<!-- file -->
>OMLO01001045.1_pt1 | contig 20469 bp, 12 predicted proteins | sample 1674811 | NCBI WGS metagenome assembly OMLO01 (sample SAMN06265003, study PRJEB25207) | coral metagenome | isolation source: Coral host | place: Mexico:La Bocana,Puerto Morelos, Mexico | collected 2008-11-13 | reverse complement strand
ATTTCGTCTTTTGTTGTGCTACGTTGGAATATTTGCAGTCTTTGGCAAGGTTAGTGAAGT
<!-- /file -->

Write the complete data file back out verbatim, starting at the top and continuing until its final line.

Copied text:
>OMLO01001045.1_pt1 | contig 20469 bp, 12 predicted proteins | sample 1674811 | NCBI WGS metagenome assembly OMLO01 (sample SAMN06265003, study PRJEB25207) | coral metagenome | isolation source: Coral host | place: Mexico:La Bocana,Puerto Morelos, Mexico | collected 2008-11-13 | reverse complement strand
ATTTCGTCTTTTGTTGTGCTACGTTGGAATATTTGCAGTCTTTGGCAAGGTTAGTGAAGT